‘Slow Death by Rubber Duck’ book launch a huge success

Slow Death By Rubber Duck, written by Rick Smith and Bruce Lourie, launched in Vancouver on May 19th and Toronto on May 10th amidst much media interest.

Tides Canada hosted the authors at the Vancouver book launch, held at the Tides Renewal Centre. Guests  from all walks of life came to hear what motivated the authors’ decision to experiment on their own bodies over one week.

Smith and Lourie demonstrated how levels of toxins in their bloodstream increased following exposure to certain products, such as plastic lunch boxes and microwaved dinners.

You can see footage of the two authors during their week long experiment on the book’s website.

The book has attracted a lot of media interest, with outlets across Canada featuring findings from the book as both news items and feature stories within their health and lifestyle sections.

“For two days, the men lived in the same Toronto condo. They read, they watched TV and played some Guitar Hero, the video game that simulates being a frontline guitarist in a rock band. Both men left the condo each night. During the day, Smith showered and shaved with consumer products he didn’t normally use, he drank coffee in a polycarbonate cup and ate meals that were heated in a microwaveable container. Lourie ate tuna at every meal and drank tea. Shortly into the first day, the carpet and couch at the condo were treated by a carpet cleaning company…” – read Geoff Nixon’s feature piece on

Some of the results of their personal experiment are highlighted in the book:

  • Mercury, which is harmful to children’s development, increased by 2.5 times after test subjects ate tuna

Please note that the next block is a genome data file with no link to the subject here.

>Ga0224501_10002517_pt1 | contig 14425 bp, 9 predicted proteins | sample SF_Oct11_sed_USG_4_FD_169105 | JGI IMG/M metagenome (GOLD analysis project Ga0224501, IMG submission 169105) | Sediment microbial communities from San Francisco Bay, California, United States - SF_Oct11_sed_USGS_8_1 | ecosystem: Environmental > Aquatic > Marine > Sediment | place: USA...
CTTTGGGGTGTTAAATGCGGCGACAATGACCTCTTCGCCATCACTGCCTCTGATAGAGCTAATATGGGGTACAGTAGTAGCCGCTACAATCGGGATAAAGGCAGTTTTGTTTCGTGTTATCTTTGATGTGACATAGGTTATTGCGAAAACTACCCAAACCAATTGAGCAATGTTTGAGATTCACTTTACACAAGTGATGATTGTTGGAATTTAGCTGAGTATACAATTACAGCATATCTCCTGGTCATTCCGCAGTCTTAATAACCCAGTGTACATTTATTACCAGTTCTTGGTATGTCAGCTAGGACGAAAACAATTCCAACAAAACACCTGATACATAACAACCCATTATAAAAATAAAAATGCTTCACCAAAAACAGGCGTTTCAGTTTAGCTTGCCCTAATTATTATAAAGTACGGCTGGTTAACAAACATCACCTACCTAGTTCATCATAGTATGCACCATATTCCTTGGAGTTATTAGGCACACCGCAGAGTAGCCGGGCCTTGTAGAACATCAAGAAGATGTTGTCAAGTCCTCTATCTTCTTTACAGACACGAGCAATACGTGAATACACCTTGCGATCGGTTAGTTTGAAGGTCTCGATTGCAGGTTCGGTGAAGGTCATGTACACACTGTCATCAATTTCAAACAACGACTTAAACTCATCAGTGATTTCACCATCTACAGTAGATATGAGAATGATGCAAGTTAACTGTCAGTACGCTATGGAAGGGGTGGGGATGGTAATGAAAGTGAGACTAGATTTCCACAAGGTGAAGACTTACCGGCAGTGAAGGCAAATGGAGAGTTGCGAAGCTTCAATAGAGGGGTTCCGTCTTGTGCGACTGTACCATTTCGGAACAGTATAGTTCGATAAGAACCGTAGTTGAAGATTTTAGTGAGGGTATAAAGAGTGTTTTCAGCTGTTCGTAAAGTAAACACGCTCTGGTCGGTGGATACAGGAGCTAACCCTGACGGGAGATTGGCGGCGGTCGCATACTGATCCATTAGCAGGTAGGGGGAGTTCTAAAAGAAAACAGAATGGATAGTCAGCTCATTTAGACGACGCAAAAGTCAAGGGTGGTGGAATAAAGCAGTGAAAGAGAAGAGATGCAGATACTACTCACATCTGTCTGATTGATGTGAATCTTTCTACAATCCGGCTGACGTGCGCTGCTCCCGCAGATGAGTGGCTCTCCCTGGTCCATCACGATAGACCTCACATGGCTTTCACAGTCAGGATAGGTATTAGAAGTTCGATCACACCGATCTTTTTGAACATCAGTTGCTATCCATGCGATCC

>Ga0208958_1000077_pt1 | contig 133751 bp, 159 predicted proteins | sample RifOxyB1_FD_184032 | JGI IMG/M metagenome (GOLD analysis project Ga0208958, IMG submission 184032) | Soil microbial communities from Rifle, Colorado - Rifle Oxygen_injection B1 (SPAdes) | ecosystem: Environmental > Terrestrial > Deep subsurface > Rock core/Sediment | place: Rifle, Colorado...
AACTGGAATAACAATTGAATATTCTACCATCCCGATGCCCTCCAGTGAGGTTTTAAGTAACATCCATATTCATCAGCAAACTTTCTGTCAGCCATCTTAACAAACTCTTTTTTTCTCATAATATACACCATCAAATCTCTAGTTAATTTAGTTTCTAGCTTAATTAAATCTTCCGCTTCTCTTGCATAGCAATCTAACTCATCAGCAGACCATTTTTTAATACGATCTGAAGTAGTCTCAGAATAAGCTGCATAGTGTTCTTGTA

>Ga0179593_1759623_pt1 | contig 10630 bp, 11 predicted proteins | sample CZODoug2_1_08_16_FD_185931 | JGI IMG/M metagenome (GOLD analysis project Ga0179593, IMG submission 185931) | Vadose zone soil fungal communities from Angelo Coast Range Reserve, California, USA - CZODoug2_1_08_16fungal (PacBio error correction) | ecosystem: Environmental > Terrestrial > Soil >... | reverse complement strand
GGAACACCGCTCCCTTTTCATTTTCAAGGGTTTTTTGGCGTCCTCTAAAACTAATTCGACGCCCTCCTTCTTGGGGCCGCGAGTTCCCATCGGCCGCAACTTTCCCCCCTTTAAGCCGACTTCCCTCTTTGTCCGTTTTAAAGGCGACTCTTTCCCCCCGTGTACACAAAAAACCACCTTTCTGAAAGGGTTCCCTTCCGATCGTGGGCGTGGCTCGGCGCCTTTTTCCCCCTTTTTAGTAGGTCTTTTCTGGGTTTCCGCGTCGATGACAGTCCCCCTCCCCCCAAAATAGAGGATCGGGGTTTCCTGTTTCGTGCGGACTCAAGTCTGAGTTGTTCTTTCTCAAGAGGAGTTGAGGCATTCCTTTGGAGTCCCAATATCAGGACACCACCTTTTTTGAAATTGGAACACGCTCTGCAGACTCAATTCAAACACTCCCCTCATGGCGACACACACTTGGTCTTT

• Bisphenol A, a known hormone-disrupting chemical linked to breast and prostate cancer, increased 7.5 times after eating canned foods out of a microwavable, polycarbonate plastic container
  • Triclosan, linked to the increase of bacterial resistance, increased an astounding 2,900 times through the use of anti-bacterial soaps and other personal care products

Protect yourself from toxins – by looking at Toxic Nation’s website.

Read more reviews of Slow Death by Rubber Duck at the Ottawa Citizen, Globe and Mail, and Vancouver Sun.

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Tides Canada commits to open data for its grantmaking

For many years, Tides Canada has been publishing detailed lists of grants in our online annual reports. This spring, as part of our ongoing commitment to transparency, we are building on that practice by committing to publish our grants as open data and are increasing the frequency of our reporting by publishing grants listings on a quarterly basis.